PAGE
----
Here is where I disagree. So long as you use the proper cleaning tools, wear will be inconsequential and that means no brass brushes especially. I use only nylon cleaning brushes, patch pullers with cotton (not synthetic) patches, Bore Tech Eliminator to remove copper and powder fouling followed by a patch of Hoppes 9 (because I like the smell more than anything else). Rem Oil on a patch is just as good.Many leave the factory with oil in the barrels, and some even have metal chip in a variety of places.
I always clean them. You don't want oil in a barrel because of the hydraulic effect . You don't want chips for the damage they can do. A good once over and field strip is needed.
I agree. Firearms from the factory can be really cruddy inside and the actions can be gritty from left over crud too.
I use an appropriate cleaning kit with Hoppes cleaning and lubrication chemicals or another penetrating preserving gun oil like RemOil.
I also agree with this caveat... Before discharging, run a dry patch through the barrel to remove the Rem Oil or whatever you use. You want a dry barrel. Wet barrels can and will cause more rapid fouling with jacketed pills.
Nothing fancy. Just the right stuff.
I also like "Boresnake" type cleaning ropes.
I don't, they are junk. In fact I have a couple if you want them, I'll send the to you. All a 'Boresnake' does is redeposit the crud and unburnt powder fouling you took out the first time you pulled it through and the brass brush thing does zip as well. Overpriced gadget that does nothing except deposit dirt in the tube.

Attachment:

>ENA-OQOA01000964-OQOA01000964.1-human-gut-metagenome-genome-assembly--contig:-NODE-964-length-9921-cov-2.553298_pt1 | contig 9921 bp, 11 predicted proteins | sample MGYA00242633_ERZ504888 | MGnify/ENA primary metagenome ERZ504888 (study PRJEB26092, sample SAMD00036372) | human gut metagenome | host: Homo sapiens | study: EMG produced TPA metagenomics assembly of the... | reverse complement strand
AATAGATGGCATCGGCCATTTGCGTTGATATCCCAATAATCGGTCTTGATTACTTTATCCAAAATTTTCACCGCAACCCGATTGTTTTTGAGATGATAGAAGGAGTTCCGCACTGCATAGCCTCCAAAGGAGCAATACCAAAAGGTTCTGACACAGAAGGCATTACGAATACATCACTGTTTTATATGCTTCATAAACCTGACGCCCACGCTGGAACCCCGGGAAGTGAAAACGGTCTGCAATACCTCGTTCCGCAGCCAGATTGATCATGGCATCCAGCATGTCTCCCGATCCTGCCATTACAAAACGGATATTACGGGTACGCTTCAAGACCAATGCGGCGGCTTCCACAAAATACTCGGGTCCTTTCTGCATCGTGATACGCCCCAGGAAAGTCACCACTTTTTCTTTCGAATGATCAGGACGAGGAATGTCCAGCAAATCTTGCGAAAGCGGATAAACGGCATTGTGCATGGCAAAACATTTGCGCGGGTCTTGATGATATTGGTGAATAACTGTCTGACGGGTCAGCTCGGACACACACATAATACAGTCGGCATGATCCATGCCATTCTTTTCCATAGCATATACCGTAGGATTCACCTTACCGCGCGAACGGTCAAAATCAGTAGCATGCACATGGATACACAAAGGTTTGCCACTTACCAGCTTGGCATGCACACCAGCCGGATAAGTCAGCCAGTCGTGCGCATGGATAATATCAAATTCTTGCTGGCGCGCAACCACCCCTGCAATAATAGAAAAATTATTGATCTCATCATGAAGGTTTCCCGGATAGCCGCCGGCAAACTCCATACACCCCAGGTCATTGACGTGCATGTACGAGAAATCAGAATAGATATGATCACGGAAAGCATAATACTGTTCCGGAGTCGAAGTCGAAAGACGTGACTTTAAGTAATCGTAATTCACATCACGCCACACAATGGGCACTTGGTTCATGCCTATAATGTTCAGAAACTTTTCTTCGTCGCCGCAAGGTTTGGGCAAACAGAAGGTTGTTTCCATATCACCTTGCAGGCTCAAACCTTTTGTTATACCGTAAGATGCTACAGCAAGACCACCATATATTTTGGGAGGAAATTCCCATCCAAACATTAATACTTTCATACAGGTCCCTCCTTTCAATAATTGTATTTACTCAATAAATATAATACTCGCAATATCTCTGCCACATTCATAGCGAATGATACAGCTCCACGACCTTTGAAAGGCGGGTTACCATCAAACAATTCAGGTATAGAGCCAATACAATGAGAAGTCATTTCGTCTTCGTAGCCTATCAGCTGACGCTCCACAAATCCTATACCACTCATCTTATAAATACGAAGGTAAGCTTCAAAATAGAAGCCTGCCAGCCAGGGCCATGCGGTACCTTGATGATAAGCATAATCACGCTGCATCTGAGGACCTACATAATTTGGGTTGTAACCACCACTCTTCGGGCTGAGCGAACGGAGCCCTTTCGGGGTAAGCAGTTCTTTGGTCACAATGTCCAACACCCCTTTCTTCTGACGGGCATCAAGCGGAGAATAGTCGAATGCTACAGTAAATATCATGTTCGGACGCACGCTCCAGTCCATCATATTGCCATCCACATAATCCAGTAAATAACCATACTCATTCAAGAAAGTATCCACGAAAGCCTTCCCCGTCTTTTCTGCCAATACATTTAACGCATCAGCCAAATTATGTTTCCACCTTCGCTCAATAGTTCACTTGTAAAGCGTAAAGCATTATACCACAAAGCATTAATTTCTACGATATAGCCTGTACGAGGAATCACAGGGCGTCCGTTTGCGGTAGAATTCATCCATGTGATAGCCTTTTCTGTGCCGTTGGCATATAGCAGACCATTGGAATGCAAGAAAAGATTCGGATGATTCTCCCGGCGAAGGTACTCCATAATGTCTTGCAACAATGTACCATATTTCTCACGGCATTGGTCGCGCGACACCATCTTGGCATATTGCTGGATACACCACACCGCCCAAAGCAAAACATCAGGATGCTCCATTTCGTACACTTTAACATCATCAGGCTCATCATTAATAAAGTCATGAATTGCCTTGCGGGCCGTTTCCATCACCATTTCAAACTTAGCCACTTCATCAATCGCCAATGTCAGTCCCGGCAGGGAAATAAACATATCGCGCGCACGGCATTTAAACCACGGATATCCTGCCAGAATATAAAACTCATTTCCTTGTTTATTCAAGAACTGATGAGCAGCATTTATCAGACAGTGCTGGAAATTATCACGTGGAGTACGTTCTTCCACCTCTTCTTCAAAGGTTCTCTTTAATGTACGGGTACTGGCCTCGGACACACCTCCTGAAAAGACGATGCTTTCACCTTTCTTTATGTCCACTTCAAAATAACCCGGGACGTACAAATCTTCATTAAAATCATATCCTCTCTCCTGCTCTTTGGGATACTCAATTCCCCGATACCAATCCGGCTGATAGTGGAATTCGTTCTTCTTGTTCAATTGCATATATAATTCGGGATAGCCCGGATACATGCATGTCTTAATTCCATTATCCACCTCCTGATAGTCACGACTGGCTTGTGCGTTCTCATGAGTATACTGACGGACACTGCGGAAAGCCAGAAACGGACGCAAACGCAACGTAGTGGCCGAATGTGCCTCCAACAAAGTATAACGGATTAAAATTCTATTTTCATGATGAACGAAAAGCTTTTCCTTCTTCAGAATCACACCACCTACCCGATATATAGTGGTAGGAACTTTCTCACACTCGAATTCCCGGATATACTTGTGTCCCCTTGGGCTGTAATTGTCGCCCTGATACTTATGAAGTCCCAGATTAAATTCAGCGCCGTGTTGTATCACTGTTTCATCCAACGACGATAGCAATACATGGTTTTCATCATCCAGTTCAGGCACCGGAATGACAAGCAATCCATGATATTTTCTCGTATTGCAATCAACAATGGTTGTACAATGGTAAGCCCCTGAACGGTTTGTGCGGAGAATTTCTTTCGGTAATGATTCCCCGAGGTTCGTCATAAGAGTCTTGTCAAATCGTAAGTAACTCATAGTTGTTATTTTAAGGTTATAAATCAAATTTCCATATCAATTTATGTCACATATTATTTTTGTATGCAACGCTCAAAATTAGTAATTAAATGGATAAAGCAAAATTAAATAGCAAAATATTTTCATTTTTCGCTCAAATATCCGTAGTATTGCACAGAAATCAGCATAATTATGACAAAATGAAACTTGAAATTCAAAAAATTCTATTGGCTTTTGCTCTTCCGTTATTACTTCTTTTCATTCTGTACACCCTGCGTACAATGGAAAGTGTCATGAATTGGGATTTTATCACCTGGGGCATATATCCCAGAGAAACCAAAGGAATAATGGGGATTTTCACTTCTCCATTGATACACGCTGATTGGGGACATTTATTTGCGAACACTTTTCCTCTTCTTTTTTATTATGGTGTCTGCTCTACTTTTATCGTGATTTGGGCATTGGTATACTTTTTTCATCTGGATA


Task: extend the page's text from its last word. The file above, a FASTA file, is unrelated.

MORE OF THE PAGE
NEVER use WD-40 on firearms. It's a water displacement chemical, not a lubricant or metal preservative.
I agree. WD40 is for your wife to use on squeaky hinges and for you to dry out ignition systems. I hear it's good for stuff human joints too but I don't want to stink like it. Not a pleasant smell...lol I do know it's good for yellowed headlights too, but Crest Super White toothpaste does a better job and leaves your headlights with a 'minty fresh smell'.
Do not over clean guns. You'll cause more wear than using the gun will.
I clean my firearms after EVERY time I shoot them. Especially , long guns though handguns are no exception and...
I always use a bore guide in my guns (revolvers and semi's excluded) to keep any cleaning agents out of the actions. Custom actions like Jewell and Timney for example can be ruined from solvents leaking down from the inside of the bolt carrier into the trigger group. I always use a bore guide with a tight fitting rubber end to seal the chamber and rifling from the action and I always keep the muzzle end LOWER than the butt end of any firearm. You want the solutions to rub downhill always.
I don't care what you clean with, if it's a liquid of some sort, my regimen applies.
Finally, a dry bore is a happy bore. Always pull a dry cotton patch through the bore to remove any preservative you had in there before you discharge it. That left over lubricant will cause the tube to foul quickly and causes inaccuracy too.
I have to take issue with some of your comments. Nothing personal meant and you know me well enough to not take it personal. Been doing this a long time now and on very expensive firearms.